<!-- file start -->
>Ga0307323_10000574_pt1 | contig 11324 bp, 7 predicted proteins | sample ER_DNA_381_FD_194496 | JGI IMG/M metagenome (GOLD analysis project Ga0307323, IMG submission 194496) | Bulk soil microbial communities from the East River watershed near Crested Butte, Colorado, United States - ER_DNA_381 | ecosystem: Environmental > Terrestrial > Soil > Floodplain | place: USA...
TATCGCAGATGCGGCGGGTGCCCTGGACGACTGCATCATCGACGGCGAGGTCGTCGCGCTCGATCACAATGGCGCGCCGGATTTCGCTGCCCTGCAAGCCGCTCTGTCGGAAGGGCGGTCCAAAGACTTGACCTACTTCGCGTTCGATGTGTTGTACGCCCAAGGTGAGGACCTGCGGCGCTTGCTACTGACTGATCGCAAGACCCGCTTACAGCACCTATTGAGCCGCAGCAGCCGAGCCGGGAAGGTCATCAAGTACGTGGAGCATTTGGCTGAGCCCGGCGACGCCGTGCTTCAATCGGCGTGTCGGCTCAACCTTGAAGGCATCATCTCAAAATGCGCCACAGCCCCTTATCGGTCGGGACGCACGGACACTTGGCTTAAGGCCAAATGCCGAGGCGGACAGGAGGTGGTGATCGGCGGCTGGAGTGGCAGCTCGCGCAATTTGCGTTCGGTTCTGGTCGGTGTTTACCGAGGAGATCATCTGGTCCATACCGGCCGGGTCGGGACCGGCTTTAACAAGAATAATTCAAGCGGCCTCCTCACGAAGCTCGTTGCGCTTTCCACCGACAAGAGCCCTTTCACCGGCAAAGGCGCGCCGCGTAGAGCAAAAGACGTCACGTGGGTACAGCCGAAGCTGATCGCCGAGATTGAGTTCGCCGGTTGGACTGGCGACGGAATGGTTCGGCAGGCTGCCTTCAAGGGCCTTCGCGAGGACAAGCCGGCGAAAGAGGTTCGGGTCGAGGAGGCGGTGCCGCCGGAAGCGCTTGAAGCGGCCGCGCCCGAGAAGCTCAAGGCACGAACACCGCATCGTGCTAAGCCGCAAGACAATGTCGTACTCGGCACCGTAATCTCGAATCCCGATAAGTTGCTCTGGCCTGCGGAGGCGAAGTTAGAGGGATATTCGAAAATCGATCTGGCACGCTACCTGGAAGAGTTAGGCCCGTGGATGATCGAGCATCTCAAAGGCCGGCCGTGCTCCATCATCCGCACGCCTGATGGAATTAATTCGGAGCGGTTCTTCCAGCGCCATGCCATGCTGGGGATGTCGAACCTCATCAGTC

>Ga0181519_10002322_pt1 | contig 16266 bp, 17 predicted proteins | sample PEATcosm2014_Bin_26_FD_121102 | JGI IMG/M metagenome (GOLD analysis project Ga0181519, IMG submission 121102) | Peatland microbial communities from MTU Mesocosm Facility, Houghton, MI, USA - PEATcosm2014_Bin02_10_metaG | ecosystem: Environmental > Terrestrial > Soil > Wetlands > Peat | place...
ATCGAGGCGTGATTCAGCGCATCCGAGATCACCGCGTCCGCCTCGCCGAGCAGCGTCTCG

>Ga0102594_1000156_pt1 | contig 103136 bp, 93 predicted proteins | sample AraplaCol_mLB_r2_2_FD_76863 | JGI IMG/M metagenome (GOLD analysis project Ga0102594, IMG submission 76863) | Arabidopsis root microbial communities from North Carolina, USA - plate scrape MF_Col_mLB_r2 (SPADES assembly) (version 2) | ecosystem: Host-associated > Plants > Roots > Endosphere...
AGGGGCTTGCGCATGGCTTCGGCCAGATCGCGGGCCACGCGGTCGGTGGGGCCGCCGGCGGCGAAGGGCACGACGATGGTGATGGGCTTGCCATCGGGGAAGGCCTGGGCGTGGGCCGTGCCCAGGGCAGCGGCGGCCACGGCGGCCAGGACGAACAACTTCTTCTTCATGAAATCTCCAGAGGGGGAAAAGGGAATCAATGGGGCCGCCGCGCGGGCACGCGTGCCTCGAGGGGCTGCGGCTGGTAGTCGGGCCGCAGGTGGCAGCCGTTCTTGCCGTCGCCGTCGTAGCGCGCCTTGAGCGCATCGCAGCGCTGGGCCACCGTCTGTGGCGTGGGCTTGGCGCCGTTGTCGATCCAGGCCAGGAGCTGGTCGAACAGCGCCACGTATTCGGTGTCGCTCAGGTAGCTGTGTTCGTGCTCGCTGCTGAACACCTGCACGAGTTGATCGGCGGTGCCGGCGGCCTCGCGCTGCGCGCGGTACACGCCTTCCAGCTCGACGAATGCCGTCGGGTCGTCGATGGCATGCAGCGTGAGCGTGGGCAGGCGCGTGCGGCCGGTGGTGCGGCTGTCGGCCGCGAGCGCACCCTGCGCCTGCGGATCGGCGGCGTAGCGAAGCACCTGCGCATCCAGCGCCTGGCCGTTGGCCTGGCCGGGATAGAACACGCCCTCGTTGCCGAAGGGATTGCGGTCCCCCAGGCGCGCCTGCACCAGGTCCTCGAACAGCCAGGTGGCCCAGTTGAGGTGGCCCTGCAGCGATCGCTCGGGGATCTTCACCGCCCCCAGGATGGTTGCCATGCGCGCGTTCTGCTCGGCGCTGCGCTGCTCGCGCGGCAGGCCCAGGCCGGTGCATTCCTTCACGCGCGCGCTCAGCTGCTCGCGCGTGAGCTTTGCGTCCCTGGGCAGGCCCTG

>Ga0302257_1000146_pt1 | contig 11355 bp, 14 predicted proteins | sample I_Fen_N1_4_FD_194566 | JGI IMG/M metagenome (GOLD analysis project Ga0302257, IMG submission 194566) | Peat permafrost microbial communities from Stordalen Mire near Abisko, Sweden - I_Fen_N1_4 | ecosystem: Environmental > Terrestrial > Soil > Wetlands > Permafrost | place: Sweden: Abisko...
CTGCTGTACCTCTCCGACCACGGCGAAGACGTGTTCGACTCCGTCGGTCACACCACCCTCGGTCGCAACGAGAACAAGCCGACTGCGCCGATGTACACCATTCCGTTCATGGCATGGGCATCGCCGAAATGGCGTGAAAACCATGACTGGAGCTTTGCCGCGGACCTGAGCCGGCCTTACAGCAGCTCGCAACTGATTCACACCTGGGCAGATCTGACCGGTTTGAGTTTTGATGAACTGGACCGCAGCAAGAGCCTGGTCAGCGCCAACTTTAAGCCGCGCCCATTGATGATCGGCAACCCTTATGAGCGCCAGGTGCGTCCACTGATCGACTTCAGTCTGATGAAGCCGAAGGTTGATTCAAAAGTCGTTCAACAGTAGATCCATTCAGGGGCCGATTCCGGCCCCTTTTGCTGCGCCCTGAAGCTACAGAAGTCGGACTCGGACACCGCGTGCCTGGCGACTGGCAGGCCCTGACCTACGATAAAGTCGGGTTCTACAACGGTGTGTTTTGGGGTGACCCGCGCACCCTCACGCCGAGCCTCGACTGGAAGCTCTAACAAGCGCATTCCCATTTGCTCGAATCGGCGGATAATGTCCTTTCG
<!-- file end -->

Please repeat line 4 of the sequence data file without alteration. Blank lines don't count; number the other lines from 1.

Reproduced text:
ATCGAGGCGTGATTCAGCGCATCCGAGATCACCGCGTCCGCCTCGCCGAGCAGCGTCTCG